Eggplant Bridesmaid Dress Post #3: A more Medieval Look

This is my third post relating to my eggplant colored bridesmaid dress. . . . today is “Historical Casual Friday”.  Really, as nobility, it is a drag constantly walking around in a huge petticoat and formal clothes . .and . .maybe you just want to go to the market, or the local alehouse, or something . . .

Or, maybe you are costuming a show and need a change of costume for your character, but don’t want to invest in a complete change out outfit.

Or, maybe you just want to tweak the era just a bit, but don’t want to invest in an entirely new costume.

So . . . let’s make some changes!

We will start with the eggplant purple upcycle overdress (you can read about this dress in a previous post here).



Let’s add a mock-chemise under the overdress.  Today I will start with a mans dress shirt:

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Linen blend dress shirt.

I LOVE this shirt.  It is a linen blend, in a natural cream color.  Ideally, you would look for a shirt a couple sizes larger than what you might typically wear.  This is a neck size 16, and I am making this for a person who wears a Jr. small (0-2).  Since this shirt is intended to be worn under the overdress, which has sleeves, I am not bothered that the sleeves will be fairly fitted at the shoulder.

First, I put the shirt on my dressmaker model backwards, so that the opening is in the back.

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Then, I draped and pinned a piece of bias tape along the shirt to create the new neckline.  I briefly pressed the bias tape open on one side, that will be the stitching line.

After I sewed the bias tape on, I trimmed out the collar and excess fabric.

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Next, I flipped the bias tape over, and pressed it down.  I then sewed along the edge of the bias tape at the fold.  This will form a narrow casing.  You could run a cord or ribbon through it.  I chose to run narrow 1/8″ baby elastic through it.  I use a safety pin attached to the elastic to run it through.  I didn’t cut the elastic until I had it adjusted with as much gathering as I wanted.  Then I was careful to pin the ends so it didn’t pull up into the casing.

Sewing the bias tape to make a casing.

Sewing the bias tape to make a casing.

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Adjusting the gathers at the neckline.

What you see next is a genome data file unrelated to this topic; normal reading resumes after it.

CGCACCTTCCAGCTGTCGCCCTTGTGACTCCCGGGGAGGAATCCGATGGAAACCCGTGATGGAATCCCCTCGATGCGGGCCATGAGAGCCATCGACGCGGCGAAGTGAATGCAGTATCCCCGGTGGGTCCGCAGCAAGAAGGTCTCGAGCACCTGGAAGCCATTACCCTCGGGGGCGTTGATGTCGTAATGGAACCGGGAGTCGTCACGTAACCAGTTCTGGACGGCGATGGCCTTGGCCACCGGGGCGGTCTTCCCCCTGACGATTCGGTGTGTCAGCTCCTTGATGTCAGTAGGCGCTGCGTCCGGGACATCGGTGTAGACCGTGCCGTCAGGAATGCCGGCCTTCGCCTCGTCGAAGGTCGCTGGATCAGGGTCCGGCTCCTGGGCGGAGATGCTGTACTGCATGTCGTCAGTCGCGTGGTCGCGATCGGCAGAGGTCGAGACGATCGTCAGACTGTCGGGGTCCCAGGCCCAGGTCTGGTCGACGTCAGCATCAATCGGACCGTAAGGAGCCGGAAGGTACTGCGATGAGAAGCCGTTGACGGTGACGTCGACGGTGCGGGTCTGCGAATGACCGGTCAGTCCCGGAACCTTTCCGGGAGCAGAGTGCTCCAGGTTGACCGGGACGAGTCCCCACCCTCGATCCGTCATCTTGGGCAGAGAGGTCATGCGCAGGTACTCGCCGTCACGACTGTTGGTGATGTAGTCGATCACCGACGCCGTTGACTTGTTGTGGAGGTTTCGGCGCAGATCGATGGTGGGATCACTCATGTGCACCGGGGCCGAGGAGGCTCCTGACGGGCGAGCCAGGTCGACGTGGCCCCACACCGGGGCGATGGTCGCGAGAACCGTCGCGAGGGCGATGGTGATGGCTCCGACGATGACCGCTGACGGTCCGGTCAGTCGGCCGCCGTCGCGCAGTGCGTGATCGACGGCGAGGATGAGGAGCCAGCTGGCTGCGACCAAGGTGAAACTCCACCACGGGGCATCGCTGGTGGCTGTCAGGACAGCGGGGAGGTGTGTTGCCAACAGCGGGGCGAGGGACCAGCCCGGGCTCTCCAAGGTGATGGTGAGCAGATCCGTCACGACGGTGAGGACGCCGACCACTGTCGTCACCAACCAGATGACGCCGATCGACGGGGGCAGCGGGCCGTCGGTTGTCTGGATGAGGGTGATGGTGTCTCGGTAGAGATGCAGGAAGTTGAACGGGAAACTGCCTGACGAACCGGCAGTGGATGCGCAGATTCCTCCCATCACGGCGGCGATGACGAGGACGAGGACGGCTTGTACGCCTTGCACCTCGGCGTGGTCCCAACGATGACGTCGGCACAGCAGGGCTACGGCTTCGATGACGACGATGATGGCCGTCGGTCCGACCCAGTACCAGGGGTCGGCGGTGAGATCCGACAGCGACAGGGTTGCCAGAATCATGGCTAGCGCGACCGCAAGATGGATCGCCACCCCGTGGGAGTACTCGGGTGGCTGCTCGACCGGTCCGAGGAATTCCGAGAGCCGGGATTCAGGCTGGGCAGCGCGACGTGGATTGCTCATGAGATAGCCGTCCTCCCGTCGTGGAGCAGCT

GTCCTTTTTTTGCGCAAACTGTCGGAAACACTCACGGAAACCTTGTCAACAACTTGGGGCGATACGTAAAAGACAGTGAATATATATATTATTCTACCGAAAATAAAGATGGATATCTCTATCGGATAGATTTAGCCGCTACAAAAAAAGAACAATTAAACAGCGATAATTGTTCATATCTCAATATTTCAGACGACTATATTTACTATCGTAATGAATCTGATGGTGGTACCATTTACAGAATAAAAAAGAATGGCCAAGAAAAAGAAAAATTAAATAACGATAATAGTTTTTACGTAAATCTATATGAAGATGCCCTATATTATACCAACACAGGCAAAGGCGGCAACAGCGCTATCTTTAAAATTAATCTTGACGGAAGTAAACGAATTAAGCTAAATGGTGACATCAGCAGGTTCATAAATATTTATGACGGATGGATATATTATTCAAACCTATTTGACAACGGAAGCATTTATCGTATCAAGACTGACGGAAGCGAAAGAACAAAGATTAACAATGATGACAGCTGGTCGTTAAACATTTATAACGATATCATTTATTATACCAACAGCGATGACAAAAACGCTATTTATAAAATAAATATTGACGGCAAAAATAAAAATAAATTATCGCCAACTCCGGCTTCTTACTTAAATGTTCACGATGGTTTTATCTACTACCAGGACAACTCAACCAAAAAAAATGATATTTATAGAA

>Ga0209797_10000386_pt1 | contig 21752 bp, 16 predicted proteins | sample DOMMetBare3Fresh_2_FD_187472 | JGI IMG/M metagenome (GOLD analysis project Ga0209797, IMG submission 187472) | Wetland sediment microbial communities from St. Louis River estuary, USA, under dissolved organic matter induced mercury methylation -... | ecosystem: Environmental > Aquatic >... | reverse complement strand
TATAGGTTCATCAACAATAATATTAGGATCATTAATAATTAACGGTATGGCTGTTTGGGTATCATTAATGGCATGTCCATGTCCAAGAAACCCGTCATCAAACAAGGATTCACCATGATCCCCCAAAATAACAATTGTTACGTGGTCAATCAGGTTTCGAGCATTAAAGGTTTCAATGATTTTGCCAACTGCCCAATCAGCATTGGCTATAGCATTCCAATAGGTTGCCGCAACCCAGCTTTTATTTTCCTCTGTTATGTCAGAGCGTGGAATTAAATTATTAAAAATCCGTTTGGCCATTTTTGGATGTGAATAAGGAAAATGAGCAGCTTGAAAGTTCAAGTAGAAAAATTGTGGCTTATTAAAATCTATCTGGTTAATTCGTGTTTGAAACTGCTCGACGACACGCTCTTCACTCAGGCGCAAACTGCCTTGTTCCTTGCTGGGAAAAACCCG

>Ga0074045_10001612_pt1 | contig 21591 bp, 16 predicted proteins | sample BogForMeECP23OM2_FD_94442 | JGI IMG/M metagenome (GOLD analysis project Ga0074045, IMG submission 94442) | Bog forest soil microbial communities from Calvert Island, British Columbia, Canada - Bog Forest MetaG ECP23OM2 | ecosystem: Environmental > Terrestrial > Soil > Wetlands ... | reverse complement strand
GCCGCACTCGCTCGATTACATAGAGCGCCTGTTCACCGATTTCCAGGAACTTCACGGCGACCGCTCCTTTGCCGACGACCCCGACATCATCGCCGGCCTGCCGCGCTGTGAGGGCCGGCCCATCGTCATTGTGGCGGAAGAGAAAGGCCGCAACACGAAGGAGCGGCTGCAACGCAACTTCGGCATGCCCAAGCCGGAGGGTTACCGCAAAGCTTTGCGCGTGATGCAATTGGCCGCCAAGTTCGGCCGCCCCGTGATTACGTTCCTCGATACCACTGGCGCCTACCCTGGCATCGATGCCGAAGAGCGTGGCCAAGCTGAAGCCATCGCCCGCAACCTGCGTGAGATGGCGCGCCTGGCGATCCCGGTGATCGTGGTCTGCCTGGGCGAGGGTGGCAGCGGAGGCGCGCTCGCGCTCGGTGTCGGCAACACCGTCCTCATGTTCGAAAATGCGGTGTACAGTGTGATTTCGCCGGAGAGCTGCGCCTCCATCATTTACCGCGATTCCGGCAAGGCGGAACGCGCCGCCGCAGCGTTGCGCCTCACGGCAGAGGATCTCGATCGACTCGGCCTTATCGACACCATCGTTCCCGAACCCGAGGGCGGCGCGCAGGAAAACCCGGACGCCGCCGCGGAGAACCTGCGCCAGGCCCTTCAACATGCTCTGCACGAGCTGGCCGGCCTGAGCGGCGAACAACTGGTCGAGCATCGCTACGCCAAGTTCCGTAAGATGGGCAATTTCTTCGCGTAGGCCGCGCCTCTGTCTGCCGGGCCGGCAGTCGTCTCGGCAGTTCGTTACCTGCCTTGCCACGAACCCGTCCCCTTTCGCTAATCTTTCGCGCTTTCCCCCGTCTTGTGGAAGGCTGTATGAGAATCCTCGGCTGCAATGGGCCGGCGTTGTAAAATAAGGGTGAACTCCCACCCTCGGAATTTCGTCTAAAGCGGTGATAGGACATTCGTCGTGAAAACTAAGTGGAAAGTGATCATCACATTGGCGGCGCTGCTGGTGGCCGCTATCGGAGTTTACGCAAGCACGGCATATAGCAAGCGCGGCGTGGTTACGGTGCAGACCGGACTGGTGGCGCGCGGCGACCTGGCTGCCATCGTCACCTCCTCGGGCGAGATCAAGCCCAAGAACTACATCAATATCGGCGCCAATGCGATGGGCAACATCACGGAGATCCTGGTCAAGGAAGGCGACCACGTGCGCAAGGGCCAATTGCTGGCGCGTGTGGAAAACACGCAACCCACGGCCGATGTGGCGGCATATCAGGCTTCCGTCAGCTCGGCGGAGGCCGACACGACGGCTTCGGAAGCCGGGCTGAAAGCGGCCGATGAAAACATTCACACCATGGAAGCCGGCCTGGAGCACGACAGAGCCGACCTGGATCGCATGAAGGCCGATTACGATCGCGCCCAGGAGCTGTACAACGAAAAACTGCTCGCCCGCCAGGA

I removed all of the button from the shirt (and saved them for a future project), and then sewed up the back, overlapping the placket so that the buttonholes didn’t show.  I left the top 4-5″ open, and finished the neckline with a small piece of velcro.  However, when the person tried the shirt on, this would not have been necessary.

I cut the cuffs off, sewed the sleeve placket shut, and finished the sleeves with a little bit of cream trim.

Now . . let’s add a different underskirt.  Today I will start with a tablecloth:


This particular tablecloth was a fall plaid, with some gold threads running through it, and gold leaves printed on it.  The leaves only showed on the front, so I flipped the fabric over and used the back.

I decided how long to make the skirt and tore the tablecloth along the grain line on either end to create two pieces for the skirt.  Tearing woven fabric is often the quickest and easiest way to get equal pieces along the straight of grain, or straighten a piece of fabric.  Just make a small snip with your scissors, grab each end, and tear.  Practice with an old sheet if you’ve never done it.  I intended to match the plaids at the side seams in case I ever wanted to use this as a stand-alone skirt, but I messed up, so they don’t match up.

I thought I would demonstrate making an adjustable waistband with this skirt project.  This is a great way to make underskirts and petticoats for stock costumes as they are VERY flexible.  I did make one error in making this in that I made the waistband pieces too short, and so when you tie the skirt on there is a gap between the sides.  If I had made them longer, then they would overlap and the side seam would be “closed”.  It is fine for this as it is intended to be under the eggplant overdress, but, it would always need something over the top of it.

First I sewed the side seams of the skirt closed, leaving about 8″ at the top open.  The picture does not show it, but, I added a tack where the stitching ends to keep it from tearing out.  I did not need to hem, as I used the finished edge of the tablecloth for the hemline.


Then, I ran gathering threads along the front and back.  I like to use two parallel gathering threads.  The gathers are finer, the fabric stays flatter (instead of wanting to twist around the single thread) AND if you break one of the threads, you still have one left.  If you try to cut this corner, and you break the thread 3/4 of the way around a skirt and most of the gathers fall out . . you will curse yourself enough you won’t do it again.